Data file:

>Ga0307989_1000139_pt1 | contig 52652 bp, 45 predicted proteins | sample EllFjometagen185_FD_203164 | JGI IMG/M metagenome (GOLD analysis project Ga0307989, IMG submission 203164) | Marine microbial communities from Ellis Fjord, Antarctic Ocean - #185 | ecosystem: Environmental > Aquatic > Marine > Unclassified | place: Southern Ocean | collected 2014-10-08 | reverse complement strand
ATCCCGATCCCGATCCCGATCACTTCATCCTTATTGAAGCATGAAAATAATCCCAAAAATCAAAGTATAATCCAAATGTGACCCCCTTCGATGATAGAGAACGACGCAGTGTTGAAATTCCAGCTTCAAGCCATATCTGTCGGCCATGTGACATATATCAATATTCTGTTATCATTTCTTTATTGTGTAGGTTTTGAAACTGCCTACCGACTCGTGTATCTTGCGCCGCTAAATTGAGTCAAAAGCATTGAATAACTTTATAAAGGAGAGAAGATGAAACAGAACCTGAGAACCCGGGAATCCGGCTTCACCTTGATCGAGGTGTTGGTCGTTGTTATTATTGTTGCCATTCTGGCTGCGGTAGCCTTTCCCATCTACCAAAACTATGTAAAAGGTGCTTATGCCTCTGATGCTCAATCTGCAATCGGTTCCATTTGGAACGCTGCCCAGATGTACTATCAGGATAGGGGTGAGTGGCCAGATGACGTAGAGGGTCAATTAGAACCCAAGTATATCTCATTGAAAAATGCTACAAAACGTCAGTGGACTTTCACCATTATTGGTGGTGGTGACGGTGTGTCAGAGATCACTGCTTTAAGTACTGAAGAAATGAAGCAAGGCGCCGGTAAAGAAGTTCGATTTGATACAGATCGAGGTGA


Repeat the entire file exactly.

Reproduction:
>Ga0307989_1000139_pt1 | contig 52652 bp, 45 predicted proteins | sample EllFjometagen185_FD_203164 | JGI IMG/M metagenome (GOLD analysis project Ga0307989, IMG submission 203164) | Marine microbial communities from Ellis Fjord, Antarctic Ocean - #185 | ecosystem: Environmental > Aquatic > Marine > Unclassified | place: Southern Ocean | collected 2014-10-08 | reverse complement strand
ATCCCGATCCCGATCCCGATCACTTCATCCTTATTGAAGCATGAAAATAATCCCAAAAATCAAAGTATAATCCAAATGTGACCCCCTTCGATGATAGAGAACGACGCAGTGTTGAAATTCCAGCTTCAAGCCATATCTGTCGGCCATGTGACATATATCAATATTCTGTTATCATTTCTTTATTGTGTAGGTTTTGAAACTGCCTACCGACTCGTGTATCTTGCGCCGCTAAATTGAGTCAAAAGCATTGAATAACTTTATAAAGGAGAGAAGATGAAACAGAACCTGAGAACCCGGGAATCCGGCTTCACCTTGATCGAGGTGTTGGTCGTTGTTATTATTGTTGCCATTCTGGCTGCGGTAGCCTTTCCCATCTACCAAAACTATGTAAAAGGTGCTTATGCCTCTGATGCTCAATCTGCAATCGGTTCCATTTGGAACGCTGCCCAGATGTACTATCAGGATAGGGGTGAGTGGCCAGATGACGTAGAGGGTCAATTAGAACCCAAGTATATCTCATTGAAAAATGCTACAAAACGTCAGTGGACTTTCACCATTATTGGTGGTGGTGACGGTGTGTCAGAGATCACTGCTTTAAGTACTGAAGAAATGAAGCAAGGCGCCGGTAAAGAAGTTCGATTTGATACAGATCGAGGTGA